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There’s a Bug on My Plant!

Sylvia Schaap

Two friends and I were chatting with a random couple by a hotel pool. The man asked each of us in turn what we did. Nursing student and accounts payable both got nods and relevant questions regarding their day-to-day.

My turn: I quickly explained that I worked at a nursery and was responsible for pest management.

“Well,” chuckled Mr. “It’s certainly not politically correct to call them pests these days, is it?”

It dawned on me: They thought I worked with children!

I quickly tried to save some face. “PLANTS! I work with plants, pests—problems, like bugs and diseases …” I floundered.

“Oh!” They were smiling heartily again. “Interesting!”

The way things are going, with continual loss of chemical tools and a greater understanding and concern for human and environmental health, using biological controls is becoming more and more of an industry standard. But, while we all might know what IPM is and what Orius are, the general public is more or less oblivious to the fact that when we can label our plants as pesticide-free, it means there might be the odd aphid mummy or escapee thrips hanging out on it.

Fact: IPM as we know it now will never achieve eerily perfect, sigh-of-relief control like the old chemistry did. Nor will our bios realize “it’s shipping time!” and courteously leave the plant to find somewhere else to forage.

All the public knows about killing bad bugs is that the old chemistry wiped out everything—good and bad. Especially alarming was that they could harm humans and their furry friends.

As the applicators and handlers of the poisons, we didn’t like the idea of harming ourselves either. And who even likes spraying and having to wear a suit and mask when its 27 degrees Celsius out anyways?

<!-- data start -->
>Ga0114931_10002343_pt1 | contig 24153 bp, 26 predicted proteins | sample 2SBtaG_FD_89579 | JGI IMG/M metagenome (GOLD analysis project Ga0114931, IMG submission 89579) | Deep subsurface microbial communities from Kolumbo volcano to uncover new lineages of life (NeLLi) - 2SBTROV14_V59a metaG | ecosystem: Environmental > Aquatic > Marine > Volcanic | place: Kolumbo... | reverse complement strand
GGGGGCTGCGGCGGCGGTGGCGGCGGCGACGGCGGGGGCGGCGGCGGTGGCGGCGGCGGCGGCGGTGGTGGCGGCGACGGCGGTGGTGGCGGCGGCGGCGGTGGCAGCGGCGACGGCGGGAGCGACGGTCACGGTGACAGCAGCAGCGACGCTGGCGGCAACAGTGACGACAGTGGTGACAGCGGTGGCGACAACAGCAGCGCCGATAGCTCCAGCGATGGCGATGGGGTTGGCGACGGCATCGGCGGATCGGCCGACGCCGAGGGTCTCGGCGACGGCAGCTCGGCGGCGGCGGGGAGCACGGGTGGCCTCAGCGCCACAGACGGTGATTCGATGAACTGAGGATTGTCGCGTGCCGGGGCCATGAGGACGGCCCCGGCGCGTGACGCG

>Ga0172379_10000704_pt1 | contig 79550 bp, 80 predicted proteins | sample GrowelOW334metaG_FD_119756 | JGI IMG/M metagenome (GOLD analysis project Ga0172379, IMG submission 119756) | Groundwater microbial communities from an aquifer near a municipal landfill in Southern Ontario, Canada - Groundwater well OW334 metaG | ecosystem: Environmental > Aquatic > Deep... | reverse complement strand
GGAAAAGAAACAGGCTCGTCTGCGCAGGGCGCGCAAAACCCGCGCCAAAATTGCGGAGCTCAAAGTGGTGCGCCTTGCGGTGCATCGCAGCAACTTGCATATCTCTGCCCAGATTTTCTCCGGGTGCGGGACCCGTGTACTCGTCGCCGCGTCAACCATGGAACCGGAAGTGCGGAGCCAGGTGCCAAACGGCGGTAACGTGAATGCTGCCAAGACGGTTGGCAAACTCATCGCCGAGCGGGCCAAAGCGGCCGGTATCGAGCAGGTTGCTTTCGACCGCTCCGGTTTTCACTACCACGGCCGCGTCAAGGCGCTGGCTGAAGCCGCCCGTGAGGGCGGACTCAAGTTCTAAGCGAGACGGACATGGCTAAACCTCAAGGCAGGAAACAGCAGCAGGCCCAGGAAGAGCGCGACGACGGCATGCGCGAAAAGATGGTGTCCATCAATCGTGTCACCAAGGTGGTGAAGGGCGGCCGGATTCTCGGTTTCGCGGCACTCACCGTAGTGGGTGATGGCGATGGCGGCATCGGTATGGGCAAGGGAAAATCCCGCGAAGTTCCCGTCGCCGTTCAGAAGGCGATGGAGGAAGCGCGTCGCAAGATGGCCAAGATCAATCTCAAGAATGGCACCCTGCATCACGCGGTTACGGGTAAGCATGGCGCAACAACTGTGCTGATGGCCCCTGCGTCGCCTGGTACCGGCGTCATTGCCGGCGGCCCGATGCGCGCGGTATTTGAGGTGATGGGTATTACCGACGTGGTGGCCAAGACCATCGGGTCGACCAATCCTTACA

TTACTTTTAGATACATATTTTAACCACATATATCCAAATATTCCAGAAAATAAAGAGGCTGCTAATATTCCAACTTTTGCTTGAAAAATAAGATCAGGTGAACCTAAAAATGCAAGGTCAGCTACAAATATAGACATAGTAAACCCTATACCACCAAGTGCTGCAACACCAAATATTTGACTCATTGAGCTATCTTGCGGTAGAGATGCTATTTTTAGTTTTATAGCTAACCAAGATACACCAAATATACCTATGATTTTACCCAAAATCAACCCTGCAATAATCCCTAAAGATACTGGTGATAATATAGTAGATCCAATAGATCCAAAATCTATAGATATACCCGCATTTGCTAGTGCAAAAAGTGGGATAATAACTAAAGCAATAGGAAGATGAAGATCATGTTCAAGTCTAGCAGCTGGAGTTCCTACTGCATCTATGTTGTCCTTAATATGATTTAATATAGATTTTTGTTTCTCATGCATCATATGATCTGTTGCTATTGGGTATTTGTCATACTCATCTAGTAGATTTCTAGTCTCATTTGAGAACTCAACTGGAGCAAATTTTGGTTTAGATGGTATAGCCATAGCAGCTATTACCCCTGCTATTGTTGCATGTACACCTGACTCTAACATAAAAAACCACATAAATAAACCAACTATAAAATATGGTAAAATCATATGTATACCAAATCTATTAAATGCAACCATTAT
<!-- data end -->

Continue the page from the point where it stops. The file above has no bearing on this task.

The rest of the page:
So we’ve moved on to using more “soft” chemicals, cultural methods and biological controls. But as we changed gears, things became more complicated and scientific. And the public is kind of ignorant of the control options replacing the bad chemicals, to put it bluntly.

I don't think I've met one person outside of the industry who has any idea what IPM is, which makes sense. Not everyone knows what an AED or BVM is either. That doesn't mean people shouldn’t know what they stand for—both could save a life.

While IPM isn't nearly as critical as that, in the long term, the goal is to produce safer products in a safer way. It’s becoming very obvious that we need to make the public aware of—and okay with—having the odd, good creepy crawly on their plants.

But how?!

IPM fits in with buzzwords like “sustainability” and “environmentally friendly” … guaranteed it will resonate with my concerned, tree-hugging generation.

What we really need is growers to communicate what we’re attempting with IPM to the general public. Just like the ugly fruit and vegetable campaigns, agriculturally educated consumers who don’t mind the odd spot or deformity on their pepper will also not mind bringing a plant home with a resident predatory mite.

I mean, what’s cooler than a biological like brown lacewings or parasitic wasps? They’re like SEAL bugs! Post tidbits on social media! Give a tech-savvy scout a YouTube account and a decent filming device! Put a small picture/explanation on the care tag. Somebody please do a TED talk! (Not me—public speaking makes me feel a little like I imagine those aphids felt when I let the lacewings loose.)

As much as I love what I do, it would be handy if I didn’t have to practically take the nice couple in the hotel to school when they asked me about work. And it would be nice to know that our retail customers understood why there was a six-legged friend on their beautiful plant. GT

Sylvia Schaap works in IPM at Qualitree Propagators in British Columbia, Canada, spending free time hiking, hunting, writing and drawing in mountains she now calls home. 

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